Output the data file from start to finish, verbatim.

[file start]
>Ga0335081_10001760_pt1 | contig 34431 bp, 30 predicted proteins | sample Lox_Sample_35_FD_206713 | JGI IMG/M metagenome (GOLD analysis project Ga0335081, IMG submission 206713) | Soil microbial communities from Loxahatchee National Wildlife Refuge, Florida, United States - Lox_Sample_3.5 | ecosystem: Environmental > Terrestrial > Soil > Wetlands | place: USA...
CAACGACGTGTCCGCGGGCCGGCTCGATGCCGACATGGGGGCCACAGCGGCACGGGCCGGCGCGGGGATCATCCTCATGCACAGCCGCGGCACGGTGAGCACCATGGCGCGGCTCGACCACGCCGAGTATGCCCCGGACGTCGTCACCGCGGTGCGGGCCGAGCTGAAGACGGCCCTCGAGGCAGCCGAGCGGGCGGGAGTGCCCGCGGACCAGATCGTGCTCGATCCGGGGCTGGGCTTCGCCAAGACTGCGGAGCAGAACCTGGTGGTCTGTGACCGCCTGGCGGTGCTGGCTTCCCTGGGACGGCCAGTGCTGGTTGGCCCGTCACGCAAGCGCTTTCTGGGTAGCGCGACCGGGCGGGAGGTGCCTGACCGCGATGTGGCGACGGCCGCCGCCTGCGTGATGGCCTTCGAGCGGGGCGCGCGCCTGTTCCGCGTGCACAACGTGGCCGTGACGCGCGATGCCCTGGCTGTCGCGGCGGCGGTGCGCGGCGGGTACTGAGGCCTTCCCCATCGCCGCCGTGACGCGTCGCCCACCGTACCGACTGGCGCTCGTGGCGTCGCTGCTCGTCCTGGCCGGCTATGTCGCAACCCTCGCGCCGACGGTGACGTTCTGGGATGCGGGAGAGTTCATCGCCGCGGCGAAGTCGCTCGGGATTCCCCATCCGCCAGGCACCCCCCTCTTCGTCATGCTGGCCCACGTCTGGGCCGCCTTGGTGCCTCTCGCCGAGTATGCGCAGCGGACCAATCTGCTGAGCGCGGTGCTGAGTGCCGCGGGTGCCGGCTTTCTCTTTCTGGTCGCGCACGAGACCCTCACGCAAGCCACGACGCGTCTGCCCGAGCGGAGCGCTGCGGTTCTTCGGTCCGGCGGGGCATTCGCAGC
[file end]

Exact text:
>Ga0335081_10001760_pt1 | contig 34431 bp, 30 predicted proteins | sample Lox_Sample_35_FD_206713 | JGI IMG/M metagenome (GOLD analysis project Ga0335081, IMG submission 206713) | Soil microbial communities from Loxahatchee National Wildlife Refuge, Florida, United States - Lox_Sample_3.5 | ecosystem: Environmental > Terrestrial > Soil > Wetlands | place: USA...
CAACGACGTGTCCGCGGGCCGGCTCGATGCCGACATGGGGGCCACAGCGGCACGGGCCGGCGCGGGGATCATCCTCATGCACAGCCGCGGCACGGTGAGCACCATGGCGCGGCTCGACCACGCCGAGTATGCCCCGGACGTCGTCACCGCGGTGCGGGCCGAGCTGAAGACGGCCCTCGAGGCAGCCGAGCGGGCGGGAGTGCCCGCGGACCAGATCGTGCTCGATCCGGGGCTGGGCTTCGCCAAGACTGCGGAGCAGAACCTGGTGGTCTGTGACCGCCTGGCGGTGCTGGCTTCCCTGGGACGGCCAGTGCTGGTTGGCCCGTCACGCAAGCGCTTTCTGGGTAGCGCGACCGGGCGGGAGGTGCCTGACCGCGATGTGGCGACGGCCGCCGCCTGCGTGATGGCCTTCGAGCGGGGCGCGCGCCTGTTCCGCGTGCACAACGTGGCCGTGACGCGCGATGCCCTGGCTGTCGCGGCGGCGGTGCGCGGCGGGTACTGAGGCCTTCCCCATCGCCGCCGTGACGCGTCGCCCACCGTACCGACTGGCGCTCGTGGCGTCGCTGCTCGTCCTGGCCGGCTATGTCGCAACCCTCGCGCCGACGGTGACGTTCTGGGATGCGGGAGAGTTCATCGCCGCGGCGAAGTCGCTCGGGATTCCCCATCCGCCAGGCACCCCCCTCTTCGTCATGCTGGCCCACGTCTGGGCCGCCTTGGTGCCTCTCGCCGAGTATGCGCAGCGGACCAATCTGCTGAGCGCGGTGCTGAGTGCCGCGGGTGCCGGCTTTCTCTTTCTGGTCGCGCACGAGACCCTCACGCAAGCCACGACGCGTCTGCCCGAGCGGAGCGCTGCGGTTCTTCGGTCCGGCGGGGCATTCGCAGC